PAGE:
Let us return to the problem of random walks and note that Eq. (9.3) can be reformulated for
probabilities. We get
P(x, t[x
0
, t
0
) =

dyP(x, t[y, θ)P(y, θ[x
0
, t
0
), t
0
<θ <t . (9.15)
This is the Smoluchowski equation. The instant θ can be arbitrary, so let us make it close to t.
Namely, let us put θ =t −τ and then tend τ to zero. We get
P(x, t[x
0
, t
0
) =

dyP(x, t[y, t −τ)P(y, t −τ[x
0
, t
0
). (9.16)
Now let us multiply this equation by some arbitrary function q(x) which has the properties
q(x) →0, q
/
→0 at x →±∞
and then integrate over x. We get


−∞
dxq(x)P(x, t[x
0
, t
0
) =


−∞
dyP(y, t −τ[x
0
, t
0
)


−∞
dxq(x)P(x, t[y, t −τ)
=


−∞
dyP(y, t −τ[x
0
, t
0
)


−∞
dxq(x)P(x, t[y, t −τ)

¸
q(y) +q
/
(y)(x −y) +q
//
(y)
(x −y)
2
2
=

.
Since


−∞
dxP(x, t[y, t −τ) = 1
120 CHAPTER 9. STOCHASTIC PROCESSES
we can replace in this integral y →x move it into l.h.s. Then we notice that
1
τ
[P(x, t[x
0
, t
0
) −P(x, t −τ[x
0
, t
0
)] ≈
∂P(x, t[x
0
, t
0
)
∂τ
.
As a result, we have


−∞
dxq(x)
∂P(x, t[x
0
, t
0
)
∂τ
=


−∞
dyP(y, t[x
0
, t
0
)
¸
q
/
(y)A(y, t) +q
//
(y)
B(y, t)
2
+

. (9.17)
Here
A(y, t) = lim
τ=0
'x −y`
τ
= lim
τ=0
1
τ


−∞
dx(x −y)P(x, t[y, t −τ), (9.18)
B(y, t) = lim
τ=0
'(x −y)
2
`
τ
= lim
τ=0
1
τ


−∞
dx(x −y)
2
P(x, t[y, t −τ). (9.19)
Now we replace y →x in the r.h.s. of Eq. (9.17) and make integration by parts. Since q(±∞) =
q
/
(±∞) = 0 and q(x) is arbitrary we finally obtain
∂P(x, t[x
0
, t
0
)
∂t
=−

∂x
A(x, t)P(x, t[x
0
, t
0
) +
1
2

2
∂x
2
B(x, t)P(x, t[x
0
, t
0
). (9.20)
This equation was derived in several contexts, so it has different names: Einstein-Fokker equa-
tion, Fokker-Planck equation, 2nd Kolmogorov equation. The diffusion equation (9.2) is a special
case with constant A and B.
The solution of Eq. (9.20) must be non-negative and satisfy the initial condition
P(x, t
0
[x
0
, t
0
) =δ(x −x
0
). (9.21)
The physical interpretation of Eq. (9.20) is the following. Let a stream (ensemble) of parti-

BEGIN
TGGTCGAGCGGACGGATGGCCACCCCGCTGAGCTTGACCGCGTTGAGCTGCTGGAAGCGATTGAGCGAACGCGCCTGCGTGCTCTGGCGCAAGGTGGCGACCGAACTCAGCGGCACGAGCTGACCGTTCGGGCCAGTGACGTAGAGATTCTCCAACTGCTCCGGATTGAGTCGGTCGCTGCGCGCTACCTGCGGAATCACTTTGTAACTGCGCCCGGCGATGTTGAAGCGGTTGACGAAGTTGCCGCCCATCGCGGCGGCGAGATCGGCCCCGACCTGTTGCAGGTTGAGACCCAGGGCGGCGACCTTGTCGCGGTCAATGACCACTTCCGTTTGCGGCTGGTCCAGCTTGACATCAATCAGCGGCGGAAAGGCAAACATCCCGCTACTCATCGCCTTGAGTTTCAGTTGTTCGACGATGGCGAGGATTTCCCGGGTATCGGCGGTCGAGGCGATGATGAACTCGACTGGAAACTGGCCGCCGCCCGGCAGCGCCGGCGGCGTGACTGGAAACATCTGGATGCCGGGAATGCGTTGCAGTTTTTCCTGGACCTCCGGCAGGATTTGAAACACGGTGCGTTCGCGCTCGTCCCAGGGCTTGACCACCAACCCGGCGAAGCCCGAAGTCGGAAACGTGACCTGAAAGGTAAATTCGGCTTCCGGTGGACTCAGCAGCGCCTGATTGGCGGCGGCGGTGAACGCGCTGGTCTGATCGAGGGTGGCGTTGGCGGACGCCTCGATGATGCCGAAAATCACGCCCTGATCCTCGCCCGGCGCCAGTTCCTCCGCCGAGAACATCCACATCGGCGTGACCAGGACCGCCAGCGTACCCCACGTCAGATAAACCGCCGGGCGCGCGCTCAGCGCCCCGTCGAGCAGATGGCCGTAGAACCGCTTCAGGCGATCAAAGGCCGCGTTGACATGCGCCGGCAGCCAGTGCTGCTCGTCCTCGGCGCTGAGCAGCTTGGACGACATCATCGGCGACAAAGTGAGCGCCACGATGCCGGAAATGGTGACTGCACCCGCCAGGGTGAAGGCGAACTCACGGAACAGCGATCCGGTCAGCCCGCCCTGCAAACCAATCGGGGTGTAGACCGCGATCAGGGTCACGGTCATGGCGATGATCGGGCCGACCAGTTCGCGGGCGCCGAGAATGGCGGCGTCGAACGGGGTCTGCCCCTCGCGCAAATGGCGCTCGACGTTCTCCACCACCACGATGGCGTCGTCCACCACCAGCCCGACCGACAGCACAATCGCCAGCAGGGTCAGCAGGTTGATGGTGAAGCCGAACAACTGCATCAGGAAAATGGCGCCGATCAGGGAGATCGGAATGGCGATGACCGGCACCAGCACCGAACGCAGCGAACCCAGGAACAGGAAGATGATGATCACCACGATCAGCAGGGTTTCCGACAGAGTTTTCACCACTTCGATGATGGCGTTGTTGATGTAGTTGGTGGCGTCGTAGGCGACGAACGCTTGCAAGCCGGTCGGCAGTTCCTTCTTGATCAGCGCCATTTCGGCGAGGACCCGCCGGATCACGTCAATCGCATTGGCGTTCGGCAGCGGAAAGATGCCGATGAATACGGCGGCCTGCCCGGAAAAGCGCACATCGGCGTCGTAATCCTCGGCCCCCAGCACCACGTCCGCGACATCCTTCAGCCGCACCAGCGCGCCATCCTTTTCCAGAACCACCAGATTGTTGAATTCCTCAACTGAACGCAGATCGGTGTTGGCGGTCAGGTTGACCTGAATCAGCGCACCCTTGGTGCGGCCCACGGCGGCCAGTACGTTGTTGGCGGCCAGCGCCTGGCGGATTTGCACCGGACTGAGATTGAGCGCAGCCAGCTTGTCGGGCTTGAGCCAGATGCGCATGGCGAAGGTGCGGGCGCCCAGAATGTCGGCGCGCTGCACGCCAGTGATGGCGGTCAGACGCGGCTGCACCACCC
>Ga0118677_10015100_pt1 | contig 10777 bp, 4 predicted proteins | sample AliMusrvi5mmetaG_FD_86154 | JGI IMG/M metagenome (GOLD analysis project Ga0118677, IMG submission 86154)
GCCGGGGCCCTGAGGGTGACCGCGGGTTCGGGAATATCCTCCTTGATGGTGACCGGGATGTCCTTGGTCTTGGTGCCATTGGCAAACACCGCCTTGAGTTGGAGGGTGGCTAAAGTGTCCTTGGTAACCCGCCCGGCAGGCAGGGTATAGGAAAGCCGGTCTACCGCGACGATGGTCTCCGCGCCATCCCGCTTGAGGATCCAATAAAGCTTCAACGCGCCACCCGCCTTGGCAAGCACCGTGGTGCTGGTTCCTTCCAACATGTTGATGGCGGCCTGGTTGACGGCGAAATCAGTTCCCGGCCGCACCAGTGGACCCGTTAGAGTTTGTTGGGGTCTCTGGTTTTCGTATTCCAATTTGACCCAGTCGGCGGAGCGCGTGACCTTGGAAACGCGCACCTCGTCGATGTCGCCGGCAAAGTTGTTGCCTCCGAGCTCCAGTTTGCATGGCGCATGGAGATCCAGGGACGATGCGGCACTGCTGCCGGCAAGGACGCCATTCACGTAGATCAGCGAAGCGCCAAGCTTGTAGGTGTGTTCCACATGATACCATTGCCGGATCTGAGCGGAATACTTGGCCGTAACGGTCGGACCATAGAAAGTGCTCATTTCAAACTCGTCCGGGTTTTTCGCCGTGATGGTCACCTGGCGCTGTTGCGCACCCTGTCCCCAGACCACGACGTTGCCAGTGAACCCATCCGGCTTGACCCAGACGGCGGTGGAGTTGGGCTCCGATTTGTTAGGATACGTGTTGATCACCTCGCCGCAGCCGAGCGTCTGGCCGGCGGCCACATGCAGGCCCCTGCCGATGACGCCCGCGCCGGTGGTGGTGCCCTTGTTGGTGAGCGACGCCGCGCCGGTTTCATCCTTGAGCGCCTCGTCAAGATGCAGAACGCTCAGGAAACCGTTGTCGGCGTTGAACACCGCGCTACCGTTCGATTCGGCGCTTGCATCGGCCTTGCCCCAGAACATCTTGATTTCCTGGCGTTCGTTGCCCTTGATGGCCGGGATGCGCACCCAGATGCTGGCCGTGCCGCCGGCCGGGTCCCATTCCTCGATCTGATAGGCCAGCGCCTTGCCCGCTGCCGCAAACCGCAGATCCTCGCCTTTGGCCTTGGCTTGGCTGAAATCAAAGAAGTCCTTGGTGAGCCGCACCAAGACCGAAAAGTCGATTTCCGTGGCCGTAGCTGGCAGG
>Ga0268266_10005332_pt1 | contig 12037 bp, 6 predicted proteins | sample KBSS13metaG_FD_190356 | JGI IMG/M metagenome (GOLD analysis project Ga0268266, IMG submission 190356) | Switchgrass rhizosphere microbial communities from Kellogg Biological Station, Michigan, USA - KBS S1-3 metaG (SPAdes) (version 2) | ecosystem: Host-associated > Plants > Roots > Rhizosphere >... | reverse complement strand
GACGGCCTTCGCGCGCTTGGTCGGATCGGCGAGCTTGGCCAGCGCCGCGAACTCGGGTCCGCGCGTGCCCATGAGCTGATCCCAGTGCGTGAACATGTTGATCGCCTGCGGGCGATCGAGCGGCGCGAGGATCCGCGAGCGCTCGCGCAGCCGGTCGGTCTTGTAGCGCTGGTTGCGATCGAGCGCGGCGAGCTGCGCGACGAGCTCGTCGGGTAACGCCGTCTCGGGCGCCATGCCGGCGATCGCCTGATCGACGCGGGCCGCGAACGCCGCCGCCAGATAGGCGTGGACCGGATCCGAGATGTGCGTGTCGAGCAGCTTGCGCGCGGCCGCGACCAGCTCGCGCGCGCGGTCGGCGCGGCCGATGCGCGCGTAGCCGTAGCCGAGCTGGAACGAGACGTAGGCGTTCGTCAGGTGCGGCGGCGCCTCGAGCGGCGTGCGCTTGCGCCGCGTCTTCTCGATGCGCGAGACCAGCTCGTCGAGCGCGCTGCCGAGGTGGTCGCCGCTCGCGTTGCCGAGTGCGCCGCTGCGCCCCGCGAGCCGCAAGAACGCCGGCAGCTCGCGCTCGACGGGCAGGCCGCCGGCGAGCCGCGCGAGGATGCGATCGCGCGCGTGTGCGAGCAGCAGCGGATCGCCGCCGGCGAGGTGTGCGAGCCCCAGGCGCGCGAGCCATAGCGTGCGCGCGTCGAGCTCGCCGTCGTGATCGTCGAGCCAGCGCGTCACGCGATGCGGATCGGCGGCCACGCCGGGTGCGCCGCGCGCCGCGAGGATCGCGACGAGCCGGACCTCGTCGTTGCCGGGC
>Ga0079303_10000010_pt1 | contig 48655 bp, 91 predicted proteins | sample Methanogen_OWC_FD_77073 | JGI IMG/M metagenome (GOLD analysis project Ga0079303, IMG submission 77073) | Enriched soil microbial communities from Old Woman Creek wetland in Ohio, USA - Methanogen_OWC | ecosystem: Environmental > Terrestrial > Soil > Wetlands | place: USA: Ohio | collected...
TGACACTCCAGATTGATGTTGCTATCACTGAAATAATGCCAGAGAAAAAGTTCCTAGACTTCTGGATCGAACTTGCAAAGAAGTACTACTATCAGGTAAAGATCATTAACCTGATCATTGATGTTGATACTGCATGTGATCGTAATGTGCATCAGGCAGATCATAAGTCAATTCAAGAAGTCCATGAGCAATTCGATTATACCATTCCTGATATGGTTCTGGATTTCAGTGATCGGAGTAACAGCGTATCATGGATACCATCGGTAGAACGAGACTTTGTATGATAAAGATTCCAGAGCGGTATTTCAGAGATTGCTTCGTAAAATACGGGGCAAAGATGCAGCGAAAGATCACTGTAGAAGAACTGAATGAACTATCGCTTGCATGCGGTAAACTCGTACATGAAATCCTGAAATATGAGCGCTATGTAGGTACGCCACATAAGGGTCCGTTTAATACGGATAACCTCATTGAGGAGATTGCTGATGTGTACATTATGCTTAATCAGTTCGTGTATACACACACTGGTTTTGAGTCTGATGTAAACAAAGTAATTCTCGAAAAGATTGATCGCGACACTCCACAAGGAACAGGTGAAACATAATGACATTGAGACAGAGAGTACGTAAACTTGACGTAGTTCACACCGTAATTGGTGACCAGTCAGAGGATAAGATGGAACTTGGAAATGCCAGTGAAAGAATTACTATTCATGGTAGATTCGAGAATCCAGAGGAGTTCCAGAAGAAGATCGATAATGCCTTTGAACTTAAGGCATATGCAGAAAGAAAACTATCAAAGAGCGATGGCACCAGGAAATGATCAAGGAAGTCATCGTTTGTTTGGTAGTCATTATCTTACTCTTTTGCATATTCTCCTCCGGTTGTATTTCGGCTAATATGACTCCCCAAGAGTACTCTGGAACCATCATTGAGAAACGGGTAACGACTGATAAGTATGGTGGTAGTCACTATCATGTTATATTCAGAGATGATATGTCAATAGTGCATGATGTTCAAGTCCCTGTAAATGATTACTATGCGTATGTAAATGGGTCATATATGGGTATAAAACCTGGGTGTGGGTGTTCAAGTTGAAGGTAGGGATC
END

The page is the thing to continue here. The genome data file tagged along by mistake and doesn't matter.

cles emerge form the point x
0
at time t
0
. Assume that they move independently. Then their
concentration at the point x at time t is just P(x, t[x
0
, t
0
). The the flow (mass current) S con-
sists of the “convection” part AP, where A is the convection velocity, and of the diffusion part
−(1/2)(∂BP/∂x) where B/2 has a meaning of the diffusion coefficient,
S = AP−
1
2
∂BP
∂x
. (9.22)
We see that Eq. (9.20) is equivalent to the particle conservation,
∂P
∂t
+
∂S
∂x
= 0.
Equation (9.22) is conventionally written as
S =

A−
∂B
∂x

P(x, t[x
0
, t
0
) −
B
2
∂P(x, t[x
0
, t
0
)
∂x
. (9.23)
The combination A−∂B/∂x is called the drift velocity while B/2 is the diffusion constant.
9.6. FLUCTUATIONS IN A VACUUM-TUBE GENERATOR 121
9.6 Fluctuations in a vacuum-tube generator
Consider a simplest generator of electric oscillations based on 3-electrode vacuum tube, see
Fig. 9.5, the notations are clear from the picture.
I
V
M
C
L
g
a
I
R
Figure 9.5: On the vacuum tube generator.
The tube acts as an amplifier, and the nonstationary part of the current is given by the expres-
sion
I
a
= SV
g

1−
V
2
g
2V
2
a

(9.24)
where V
0
is the DC anode voltage. The transformer facilitates feedback, such that
V
g
= MI
/
(9.25)
where M is the mutual inductance while prime means here the time derivative. Since the charge
at the capacitor C is just
˜
Q =

t
dt
/
(I
a
−I),
we have the following equation for the current through inductor L,
LI
/
+RI = C
−1

t
dt
/
[I
a
(t
/
) −I(t
/
)] → (9.26)
I
//
+
R
L
I
//
+
1
LC
I =
SM
LC
I
/

1−
M
2
(I
/
)
2
3V
2
0

. (9.27)
Now,it is convenient to introduce dimensionless variables,
τ ≡ω
0
t, I
0
≡2V
0

0
M, x ≡I/I
0
, ω
0
MS ≡µ, ω
0
(MS−RC) ≡ p,
where ω
0
= (LC)
−1
is the eigenfrequency of the circuit. Then Eq. (9.27) can be rewritten as
¨ x +x = µ˙ x

p−
4
x
˙ x
2

. (9.28)
122 CHAPTER 9. STOCHASTIC PROCESSES
Let us consider the situation when the feedback parameter µ is small and use the so-called method
of slow perturbations. Namely, the solution of Eq. (9.28) at µ = 0 is
x = r cos(τ +ϕ), (9.29)
and we will search the general solution in the form
x = r(τ) cosu(τ), u(τ) ≡τ +ϕ(τ), (9.30)